Saturday, 10 September 2011

It's Time to Change the Negative Image of Autism

It’s time to change the negative image of autism.

We see it everywhere – anywhere autism is mentioned you can almost guarantee, if it’s not written by autistics themselves, then the image of autism is overwhelmingly awful. It’s a ‘tragedy’ and a ‘burden’ on parents, or a ‘monster’ which ‘steals’ children away and turns them into cold, unfeeling automatons, spinning or flapping objects and ignoring people; it’s  something that should be ‘cured’ or ‘therapied’ away, gotten rid of, by whatever means possible, and as fast as possible. And the picture of adults is in some respects even worse. We are either totally non-existent and hence invisible, or we’re ‘institution material’ - little better than zombies to be ‘tidied away’ somewhere out of sight of ‘normal’ people, pitied perhaps, but never the equals of those ‘normals’. Or at best, we are personal-hygiene-challenged computer geeks, with zits and zero social skills, necessary perhaps but again, hardly fit company for ‘normals’.

As I’ve mentioned in a previous post, this is what my friend John Greally calls the belief “that ASD is something to fix / therapise / eliminate / exterminate.” Furthermore, he comments, “If I am broken, then lay me down, drug me, benefit me, patronise me, glint at my least achievement and parade me. And by existing standards we are all broken.”

Compare this to, for instance, the current approach to mental health. Paula Jessop, another aspie friend, has commented that people she talks to in the mental health field are amazed at the treatment of autistic people. They have said to her that autistics are in the position that people with mental health issues were in some twenty or thirty years ago, of being ‘acted upon’, rather than being encouraged to be in control of their lives/condition. And there are certainly many similarities between the old and often harsh treatments (shock treatments, incarceration in mental asylums, ‘zombie’ drugs, etc) once given to mental health patients, and the ‘therapies’ now being inflicted on many hapless and helpless autistics.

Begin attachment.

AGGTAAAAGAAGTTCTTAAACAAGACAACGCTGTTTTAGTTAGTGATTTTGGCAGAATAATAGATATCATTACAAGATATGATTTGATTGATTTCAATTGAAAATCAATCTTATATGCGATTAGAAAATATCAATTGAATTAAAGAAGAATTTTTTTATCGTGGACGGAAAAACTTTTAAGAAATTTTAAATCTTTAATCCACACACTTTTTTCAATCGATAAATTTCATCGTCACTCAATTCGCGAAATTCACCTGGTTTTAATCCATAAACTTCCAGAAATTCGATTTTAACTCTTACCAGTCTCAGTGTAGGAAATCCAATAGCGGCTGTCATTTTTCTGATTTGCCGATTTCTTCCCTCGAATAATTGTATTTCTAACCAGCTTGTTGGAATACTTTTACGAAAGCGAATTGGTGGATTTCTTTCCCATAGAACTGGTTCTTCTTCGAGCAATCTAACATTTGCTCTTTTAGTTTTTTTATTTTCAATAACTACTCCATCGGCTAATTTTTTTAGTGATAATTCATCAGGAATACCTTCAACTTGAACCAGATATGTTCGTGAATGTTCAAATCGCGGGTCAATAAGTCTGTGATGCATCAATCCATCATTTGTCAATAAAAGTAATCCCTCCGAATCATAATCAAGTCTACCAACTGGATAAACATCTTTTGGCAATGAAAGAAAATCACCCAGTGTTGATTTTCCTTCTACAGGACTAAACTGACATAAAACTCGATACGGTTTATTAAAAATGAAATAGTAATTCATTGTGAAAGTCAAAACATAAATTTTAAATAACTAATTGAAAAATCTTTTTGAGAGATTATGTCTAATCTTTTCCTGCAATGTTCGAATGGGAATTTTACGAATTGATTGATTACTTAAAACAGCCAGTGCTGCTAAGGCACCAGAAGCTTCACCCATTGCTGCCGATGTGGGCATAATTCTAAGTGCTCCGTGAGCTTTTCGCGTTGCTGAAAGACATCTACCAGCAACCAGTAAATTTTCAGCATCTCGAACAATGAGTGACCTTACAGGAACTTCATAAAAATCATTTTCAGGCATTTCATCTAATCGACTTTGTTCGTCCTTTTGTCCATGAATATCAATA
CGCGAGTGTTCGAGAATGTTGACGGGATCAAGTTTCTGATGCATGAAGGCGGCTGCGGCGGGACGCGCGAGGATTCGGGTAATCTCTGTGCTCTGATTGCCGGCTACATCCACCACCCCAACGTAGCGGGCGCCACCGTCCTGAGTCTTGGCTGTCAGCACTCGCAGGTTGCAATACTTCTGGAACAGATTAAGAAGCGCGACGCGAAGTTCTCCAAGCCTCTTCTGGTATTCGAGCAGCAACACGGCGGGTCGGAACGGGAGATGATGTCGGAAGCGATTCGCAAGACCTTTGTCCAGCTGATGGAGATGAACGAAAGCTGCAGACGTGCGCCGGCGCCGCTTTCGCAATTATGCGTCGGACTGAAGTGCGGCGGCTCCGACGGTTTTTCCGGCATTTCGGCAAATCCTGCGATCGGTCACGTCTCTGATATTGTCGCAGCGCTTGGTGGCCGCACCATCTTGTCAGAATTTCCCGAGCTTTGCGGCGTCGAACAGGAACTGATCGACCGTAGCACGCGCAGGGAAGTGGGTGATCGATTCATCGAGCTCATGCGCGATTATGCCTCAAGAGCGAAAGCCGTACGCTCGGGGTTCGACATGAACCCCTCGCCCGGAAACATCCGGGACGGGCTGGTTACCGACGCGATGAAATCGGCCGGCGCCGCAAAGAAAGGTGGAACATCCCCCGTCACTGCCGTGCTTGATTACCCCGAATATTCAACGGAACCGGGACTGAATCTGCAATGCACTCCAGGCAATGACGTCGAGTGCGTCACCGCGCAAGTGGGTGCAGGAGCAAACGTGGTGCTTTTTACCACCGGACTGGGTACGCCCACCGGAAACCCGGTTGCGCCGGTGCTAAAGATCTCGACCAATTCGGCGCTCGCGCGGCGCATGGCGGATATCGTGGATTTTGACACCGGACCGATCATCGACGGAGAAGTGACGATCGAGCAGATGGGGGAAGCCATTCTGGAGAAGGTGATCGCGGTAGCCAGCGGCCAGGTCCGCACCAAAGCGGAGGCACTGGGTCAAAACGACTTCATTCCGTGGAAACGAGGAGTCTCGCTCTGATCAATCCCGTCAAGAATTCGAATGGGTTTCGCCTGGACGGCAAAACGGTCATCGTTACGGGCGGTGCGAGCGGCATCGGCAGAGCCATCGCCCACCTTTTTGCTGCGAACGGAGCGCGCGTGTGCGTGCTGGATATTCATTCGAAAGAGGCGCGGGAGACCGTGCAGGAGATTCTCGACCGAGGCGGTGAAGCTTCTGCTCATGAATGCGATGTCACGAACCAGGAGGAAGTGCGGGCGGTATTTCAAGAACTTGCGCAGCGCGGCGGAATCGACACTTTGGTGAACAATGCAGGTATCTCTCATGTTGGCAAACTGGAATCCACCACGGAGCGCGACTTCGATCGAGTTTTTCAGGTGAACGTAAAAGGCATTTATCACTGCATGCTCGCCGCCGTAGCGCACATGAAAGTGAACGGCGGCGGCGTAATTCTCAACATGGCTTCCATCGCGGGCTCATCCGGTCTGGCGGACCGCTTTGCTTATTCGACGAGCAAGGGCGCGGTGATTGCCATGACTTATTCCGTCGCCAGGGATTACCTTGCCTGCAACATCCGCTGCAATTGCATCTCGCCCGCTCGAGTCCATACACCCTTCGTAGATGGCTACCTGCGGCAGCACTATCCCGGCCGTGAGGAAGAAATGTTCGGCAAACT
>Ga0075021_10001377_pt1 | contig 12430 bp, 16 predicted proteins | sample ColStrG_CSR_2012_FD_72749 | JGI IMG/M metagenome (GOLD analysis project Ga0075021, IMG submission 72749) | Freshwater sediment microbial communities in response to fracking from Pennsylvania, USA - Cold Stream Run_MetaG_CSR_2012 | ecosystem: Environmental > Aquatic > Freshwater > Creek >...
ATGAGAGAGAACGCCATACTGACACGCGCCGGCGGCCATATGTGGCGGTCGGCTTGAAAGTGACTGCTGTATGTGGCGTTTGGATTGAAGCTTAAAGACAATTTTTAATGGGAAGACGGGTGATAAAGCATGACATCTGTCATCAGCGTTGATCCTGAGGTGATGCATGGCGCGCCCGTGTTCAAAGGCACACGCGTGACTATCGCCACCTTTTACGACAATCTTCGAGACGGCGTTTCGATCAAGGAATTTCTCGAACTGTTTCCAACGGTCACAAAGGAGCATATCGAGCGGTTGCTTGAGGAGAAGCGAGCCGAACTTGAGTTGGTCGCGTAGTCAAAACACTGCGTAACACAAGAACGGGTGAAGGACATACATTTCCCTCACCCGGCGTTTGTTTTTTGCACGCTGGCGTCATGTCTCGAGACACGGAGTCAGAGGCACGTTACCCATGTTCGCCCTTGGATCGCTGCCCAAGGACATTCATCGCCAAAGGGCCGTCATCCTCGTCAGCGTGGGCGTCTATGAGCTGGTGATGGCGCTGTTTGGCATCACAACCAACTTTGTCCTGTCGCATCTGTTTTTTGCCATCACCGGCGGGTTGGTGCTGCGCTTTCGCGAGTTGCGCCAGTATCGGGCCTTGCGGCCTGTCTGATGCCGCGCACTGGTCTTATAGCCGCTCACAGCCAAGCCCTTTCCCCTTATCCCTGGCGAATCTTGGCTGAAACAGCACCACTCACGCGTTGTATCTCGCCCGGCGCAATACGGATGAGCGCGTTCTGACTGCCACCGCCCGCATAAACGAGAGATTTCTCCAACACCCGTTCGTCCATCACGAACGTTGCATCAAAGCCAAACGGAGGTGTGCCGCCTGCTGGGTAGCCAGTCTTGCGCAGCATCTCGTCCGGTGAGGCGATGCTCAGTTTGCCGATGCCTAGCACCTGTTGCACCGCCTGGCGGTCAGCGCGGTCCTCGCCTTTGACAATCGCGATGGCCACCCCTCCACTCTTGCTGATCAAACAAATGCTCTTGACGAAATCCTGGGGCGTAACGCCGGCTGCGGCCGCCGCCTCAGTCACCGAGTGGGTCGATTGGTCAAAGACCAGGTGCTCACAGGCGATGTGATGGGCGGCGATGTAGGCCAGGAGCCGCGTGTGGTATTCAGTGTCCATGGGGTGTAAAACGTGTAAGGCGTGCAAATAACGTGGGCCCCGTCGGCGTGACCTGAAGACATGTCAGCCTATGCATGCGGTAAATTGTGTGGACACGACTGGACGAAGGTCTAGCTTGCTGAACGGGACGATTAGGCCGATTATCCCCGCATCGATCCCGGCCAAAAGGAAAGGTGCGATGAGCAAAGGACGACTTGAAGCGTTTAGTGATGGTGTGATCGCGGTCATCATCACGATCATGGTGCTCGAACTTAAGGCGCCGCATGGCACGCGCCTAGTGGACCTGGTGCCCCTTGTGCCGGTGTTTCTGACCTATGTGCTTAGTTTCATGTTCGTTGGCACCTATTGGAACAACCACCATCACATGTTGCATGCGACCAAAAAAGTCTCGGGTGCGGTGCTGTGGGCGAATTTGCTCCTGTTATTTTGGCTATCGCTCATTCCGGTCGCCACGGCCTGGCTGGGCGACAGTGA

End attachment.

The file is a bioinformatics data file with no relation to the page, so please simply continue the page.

Remember those mental health ‘know me before you judge me’ ads? And John Kirwan, the ex All Black and hard man, talking about his depression? Perhaps we need a similar set of ads, and/or some prominent person to come forward and tell the public – we are not Bad, Wrong, or Retarded. We are simply Different.

Because the outcomes of the ‘broken’ or ‘deficient’ viewpoint can be, and all too often are, catastrophic. Children being dragged through harsh ‘therapies’, which can involve physical violence, punishments, denial of food, denial of stress-relieving stims or suppression of even the slightest ‘autistic behaviour’. All sorts of weird and not-so-wonderful ‘treatments’ inflicted on their young bodies, which in some cases have even killed autistic children (better dead than autistic, some parents seem to believe). Parents being told that there is no future for their child, that their child will never love them back, and suffering agonies over the diagnosis. Or spending fortunes on those therapies and treatments, exhausting themselves and their bank accounts in the process, or spending their days fighting ‘the Big Bad Enemy’ of autism. Some of those same parents talking in front of their children about how ‘terrible’ autism is, how much of a ‘burden’ it is, and how they want to ‘get rid of’ the autism, at any cost. Autistic children growing up knowing that their parents reject the core thing that defines who they are. Young autistic adults who refuse to identify with autism, even if it means they deny themselves support and what little services exist for them, because they have so thoroughly absorbed the ‘autism is bad’ belief. Or adults who do accept their autism, but spend their lives feeling bad about themselves, and wanting to be somebody else – anything else, but autistic. And yet other, older adults, who have managed to stumble through decades of adult life somehow, always knowing they are ‘different’ and anguishing over it, but never thinking to identify with autism/Aspergers, because, well, it’s those ‘weirdos / geeks / retards’ over there, right? Not them. Rock-bottom self-esteem, self-harming, depression, suicides, hospitalisations, stress-related physical ailments, high rates of unemployment or under-employment amongst adult autistics, and more. And more. Wasted talents, wasted lives, wasted money, wasted potential.